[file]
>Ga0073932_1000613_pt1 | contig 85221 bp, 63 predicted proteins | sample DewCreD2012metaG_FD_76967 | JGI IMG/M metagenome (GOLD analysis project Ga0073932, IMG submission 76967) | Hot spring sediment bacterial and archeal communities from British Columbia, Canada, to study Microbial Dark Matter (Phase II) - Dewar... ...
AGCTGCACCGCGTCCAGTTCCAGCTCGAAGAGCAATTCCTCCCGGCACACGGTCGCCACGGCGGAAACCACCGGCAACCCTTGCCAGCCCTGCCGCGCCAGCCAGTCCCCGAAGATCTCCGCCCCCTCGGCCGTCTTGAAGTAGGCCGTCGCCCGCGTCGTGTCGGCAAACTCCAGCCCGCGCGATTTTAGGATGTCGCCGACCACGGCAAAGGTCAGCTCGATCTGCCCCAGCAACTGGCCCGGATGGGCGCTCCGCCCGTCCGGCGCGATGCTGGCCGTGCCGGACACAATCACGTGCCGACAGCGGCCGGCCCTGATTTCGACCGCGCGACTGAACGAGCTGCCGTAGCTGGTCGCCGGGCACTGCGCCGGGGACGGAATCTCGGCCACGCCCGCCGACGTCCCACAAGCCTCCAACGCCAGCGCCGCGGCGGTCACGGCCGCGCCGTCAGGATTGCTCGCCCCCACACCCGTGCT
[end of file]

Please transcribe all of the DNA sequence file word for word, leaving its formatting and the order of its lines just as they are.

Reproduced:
>Ga0073932_1000613_pt1 | contig 85221 bp, 63 predicted proteins | sample DewCreD2012metaG_FD_76967 | JGI IMG/M metagenome (GOLD analysis project Ga0073932, IMG submission 76967) | Hot spring sediment bacterial and archeal communities from British Columbia, Canada, to study Microbial Dark Matter (Phase II) - Dewar... ...
AGCTGCACCGCGTCCAGTTCCAGCTCGAAGAGCAATTCCTCCCGGCACACGGTCGCCACGGCGGAAACCACCGGCAACCCTTGCCAGCCCTGCCGCGCCAGCCAGTCCCCGAAGATCTCCGCCCCCTCGGCCGTCTTGAAGTAGGCCGTCGCCCGCGTCGTGTCGGCAAACTCCAGCCCGCGCGATTTTAGGATGTCGCCGACCACGGCAAAGGTCAGCTCGATCTGCCCCAGCAACTGGCCCGGATGGGCGCTCCGCCCGTCCGGCGCGATGCTGGCCGTGCCGGACACAATCACGTGCCGACAGCGGCCGGCCCTGATTTCGACCGCGCGACTGAACGAGCTGCCGTAGCTGGTCGCCGGGCACTGCGCCGGGGACGGAATCTCGGCCACGCCCGCCGACGTCCCACAAGCCTCCAACGCCAGCGCCGCGGCGGTCACGGCCGCGCCGTCAGGATTGCTCGCCCCCACACCCGTGCT